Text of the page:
CJP Impact: Churki Hansda goes from being called “Dayan” to “Di” Once accused of being a witch, this Covid Warrior is now an icon in Birbhum

05, Aug 2021 | Mohammed Ripon Sheikh

Remember Churki Hansda? Her inspirational story, published on the CJP website, has created waves across West Bengal. People are amazed that Churki Hansda, a Covid Warrior known for rushing oxygen concentrators, cylinders and medicines to the most deprived homes, herself had to struggle to survive a life of hardship. Many were shocked to find out how she and her family were once forced to leave their home in Gopalnagar village of Kasba panchayat in Parui in Birbhum district. They were accused of ‘witchcraft’ by the villagers, and were attacked with sticks and stones.

Slurs of “dayan” or witch, had followed them everywhere, till one day the family of six packed up their meagre belongings and moved to Bolpur city. Churki Hansda, now 26, had continued to study hard and soon gave back to society when she began teaching children from socio-economically weaker families. For Churki, education is the biggest weapon to end poverty and deprivation. When Covid-19 struck, she donned a new avatar as a Covid Warrior, supplying oxygen and medical assistance to the poorest of the poor.

Armed with the Citizens for Justice and Peace (CJP) Grassroots fellowship 2020-2021, and empowered with the mentorship of team CJP, I realised this was a story worth telling. I got in touch with Hansda to learn more about her life and work. The report: Meet Churki Hansda: Once branded a witch, now hailed as a Corona warrior was published, and soon began circulating in various social and youth groups of the state. More and more people read about Churki Hansda’s life and work. She is being hailed as an icon here, respectfully addressed as “di” (meaning elder sister) instead of “dayan” as her family had been called for years. Her story had an impact that surprised me pleasantly, as I too got calls about it as the writer of the report.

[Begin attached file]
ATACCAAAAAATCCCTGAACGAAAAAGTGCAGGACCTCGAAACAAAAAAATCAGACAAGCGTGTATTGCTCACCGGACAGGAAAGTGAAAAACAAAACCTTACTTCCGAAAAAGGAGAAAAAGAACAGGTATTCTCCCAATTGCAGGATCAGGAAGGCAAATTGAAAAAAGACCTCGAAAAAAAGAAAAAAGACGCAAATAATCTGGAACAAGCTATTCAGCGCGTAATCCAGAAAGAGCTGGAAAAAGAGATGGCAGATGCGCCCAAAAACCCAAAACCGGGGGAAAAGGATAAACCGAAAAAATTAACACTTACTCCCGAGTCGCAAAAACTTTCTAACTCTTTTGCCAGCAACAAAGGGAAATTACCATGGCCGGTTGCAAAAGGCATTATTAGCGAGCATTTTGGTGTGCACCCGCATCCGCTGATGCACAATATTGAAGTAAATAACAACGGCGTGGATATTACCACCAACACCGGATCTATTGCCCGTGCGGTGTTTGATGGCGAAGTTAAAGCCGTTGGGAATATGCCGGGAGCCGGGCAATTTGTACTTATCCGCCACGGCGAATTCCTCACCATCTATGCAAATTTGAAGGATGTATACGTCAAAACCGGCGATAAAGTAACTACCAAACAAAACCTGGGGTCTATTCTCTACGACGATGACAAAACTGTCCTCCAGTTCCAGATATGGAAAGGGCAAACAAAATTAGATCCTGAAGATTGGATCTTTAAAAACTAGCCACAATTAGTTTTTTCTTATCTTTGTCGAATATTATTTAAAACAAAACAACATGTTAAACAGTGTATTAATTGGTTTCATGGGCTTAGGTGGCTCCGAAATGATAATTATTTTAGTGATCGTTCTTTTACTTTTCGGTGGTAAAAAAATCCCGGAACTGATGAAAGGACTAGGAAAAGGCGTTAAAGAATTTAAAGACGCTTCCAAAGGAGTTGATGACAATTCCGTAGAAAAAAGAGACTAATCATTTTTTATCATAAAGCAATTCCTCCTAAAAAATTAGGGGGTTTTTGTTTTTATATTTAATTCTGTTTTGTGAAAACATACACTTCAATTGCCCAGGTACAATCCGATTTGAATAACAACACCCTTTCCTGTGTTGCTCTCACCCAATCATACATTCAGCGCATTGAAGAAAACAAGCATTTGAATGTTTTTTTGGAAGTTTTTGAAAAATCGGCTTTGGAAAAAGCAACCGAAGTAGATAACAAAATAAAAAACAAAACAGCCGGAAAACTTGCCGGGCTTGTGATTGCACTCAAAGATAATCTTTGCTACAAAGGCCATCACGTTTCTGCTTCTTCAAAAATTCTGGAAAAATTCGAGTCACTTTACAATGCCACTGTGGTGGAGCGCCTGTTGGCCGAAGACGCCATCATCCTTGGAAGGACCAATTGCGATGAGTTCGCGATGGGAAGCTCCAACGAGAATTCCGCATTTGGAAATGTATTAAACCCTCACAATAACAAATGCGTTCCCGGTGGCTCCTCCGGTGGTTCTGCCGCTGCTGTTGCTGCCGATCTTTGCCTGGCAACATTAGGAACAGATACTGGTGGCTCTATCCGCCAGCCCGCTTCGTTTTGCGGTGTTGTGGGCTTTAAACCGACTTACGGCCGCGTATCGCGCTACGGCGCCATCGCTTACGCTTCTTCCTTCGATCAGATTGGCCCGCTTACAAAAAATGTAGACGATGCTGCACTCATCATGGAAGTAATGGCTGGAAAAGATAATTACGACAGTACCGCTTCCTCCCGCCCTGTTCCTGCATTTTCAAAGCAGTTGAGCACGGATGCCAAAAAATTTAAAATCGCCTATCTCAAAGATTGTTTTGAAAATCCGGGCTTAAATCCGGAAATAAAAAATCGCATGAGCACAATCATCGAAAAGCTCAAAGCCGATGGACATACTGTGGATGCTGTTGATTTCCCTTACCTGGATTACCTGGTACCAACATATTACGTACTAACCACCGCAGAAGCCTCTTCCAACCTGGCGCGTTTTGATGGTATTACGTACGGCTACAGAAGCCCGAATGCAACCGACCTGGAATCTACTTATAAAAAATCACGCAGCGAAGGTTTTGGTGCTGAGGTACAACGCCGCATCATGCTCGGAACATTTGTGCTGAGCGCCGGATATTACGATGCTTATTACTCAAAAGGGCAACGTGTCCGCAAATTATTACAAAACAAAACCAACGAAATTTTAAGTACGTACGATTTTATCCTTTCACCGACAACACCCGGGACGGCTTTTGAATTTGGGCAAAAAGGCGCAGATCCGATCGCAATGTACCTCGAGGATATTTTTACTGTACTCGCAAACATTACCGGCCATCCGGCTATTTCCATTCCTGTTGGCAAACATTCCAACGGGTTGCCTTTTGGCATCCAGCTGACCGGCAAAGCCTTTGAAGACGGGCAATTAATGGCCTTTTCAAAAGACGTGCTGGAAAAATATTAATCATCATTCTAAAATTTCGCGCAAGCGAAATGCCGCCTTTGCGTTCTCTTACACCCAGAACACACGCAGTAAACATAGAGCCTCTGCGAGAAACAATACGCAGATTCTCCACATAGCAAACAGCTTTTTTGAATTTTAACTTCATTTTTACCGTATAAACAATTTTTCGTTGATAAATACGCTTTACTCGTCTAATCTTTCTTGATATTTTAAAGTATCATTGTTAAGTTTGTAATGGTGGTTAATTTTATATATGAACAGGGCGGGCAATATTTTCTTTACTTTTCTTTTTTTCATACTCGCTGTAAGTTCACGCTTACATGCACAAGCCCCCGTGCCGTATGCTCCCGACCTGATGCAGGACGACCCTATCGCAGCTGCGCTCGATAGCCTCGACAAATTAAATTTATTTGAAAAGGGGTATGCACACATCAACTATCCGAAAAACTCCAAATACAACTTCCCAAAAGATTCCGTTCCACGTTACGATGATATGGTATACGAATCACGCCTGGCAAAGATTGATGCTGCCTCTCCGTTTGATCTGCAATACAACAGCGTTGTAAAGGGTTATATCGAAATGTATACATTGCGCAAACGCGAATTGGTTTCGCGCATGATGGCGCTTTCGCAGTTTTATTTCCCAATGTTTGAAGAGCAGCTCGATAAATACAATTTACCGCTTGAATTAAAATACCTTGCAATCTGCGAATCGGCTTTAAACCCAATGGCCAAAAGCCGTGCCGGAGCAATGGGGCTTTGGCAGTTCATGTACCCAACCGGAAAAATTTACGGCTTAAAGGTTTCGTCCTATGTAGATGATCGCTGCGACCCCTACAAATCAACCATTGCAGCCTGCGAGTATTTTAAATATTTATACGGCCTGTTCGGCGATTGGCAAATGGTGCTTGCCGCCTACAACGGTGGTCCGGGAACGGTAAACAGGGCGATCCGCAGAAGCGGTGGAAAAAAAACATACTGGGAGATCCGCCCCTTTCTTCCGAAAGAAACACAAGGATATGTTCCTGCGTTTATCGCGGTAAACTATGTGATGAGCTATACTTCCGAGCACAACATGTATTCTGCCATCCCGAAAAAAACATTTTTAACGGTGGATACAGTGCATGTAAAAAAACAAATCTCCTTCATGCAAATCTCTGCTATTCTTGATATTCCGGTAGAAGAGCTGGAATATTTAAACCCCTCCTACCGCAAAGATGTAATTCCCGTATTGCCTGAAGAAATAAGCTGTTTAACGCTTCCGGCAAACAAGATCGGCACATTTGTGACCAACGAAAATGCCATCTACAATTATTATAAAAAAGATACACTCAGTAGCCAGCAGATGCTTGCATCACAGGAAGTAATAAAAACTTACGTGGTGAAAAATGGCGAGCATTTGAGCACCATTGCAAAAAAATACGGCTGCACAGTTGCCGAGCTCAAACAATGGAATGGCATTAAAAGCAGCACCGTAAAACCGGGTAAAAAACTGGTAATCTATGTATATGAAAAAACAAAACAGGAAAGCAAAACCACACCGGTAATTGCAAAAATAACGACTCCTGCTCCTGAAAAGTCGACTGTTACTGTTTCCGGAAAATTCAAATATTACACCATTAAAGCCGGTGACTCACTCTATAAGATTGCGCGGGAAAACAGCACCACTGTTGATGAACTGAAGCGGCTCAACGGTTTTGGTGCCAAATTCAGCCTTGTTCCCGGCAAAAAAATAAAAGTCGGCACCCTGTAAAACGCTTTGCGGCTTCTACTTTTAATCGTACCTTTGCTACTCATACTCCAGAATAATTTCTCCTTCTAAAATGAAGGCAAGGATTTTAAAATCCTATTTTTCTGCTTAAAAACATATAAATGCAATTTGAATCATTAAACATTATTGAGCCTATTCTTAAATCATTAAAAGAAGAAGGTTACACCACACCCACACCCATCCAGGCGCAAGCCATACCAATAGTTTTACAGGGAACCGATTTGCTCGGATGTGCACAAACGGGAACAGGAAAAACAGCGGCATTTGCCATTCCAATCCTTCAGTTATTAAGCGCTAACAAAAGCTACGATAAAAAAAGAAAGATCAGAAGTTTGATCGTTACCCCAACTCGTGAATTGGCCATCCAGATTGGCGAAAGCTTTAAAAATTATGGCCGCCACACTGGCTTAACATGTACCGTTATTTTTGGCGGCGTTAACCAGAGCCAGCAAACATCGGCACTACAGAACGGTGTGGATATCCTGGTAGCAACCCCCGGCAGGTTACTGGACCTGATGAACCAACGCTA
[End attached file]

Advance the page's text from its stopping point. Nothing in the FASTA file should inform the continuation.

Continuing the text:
CJP’s Grassroots Fellowship Program is a unique initiative aiming to give voice and agency to the young, from among the communities with whom we work closely. These presently include migrant workers, Dalits, Adivasis and forest workers. CJP Fellows report on issues closest to their hearts and home, and are making impactful change every day. We hope to expand this to include far reaching ethnicities, diverse genders, Muslim artisans, sanitation workers and manual scavengers. Our raison d’etre is to dot India’s vast landscape with the committed human rights workers who carry in their hearts Constitutional values, to transform India into what our nation’s founders dreamt it to be. Please Donate Now to increase the band of CJP Grassroot Fellows.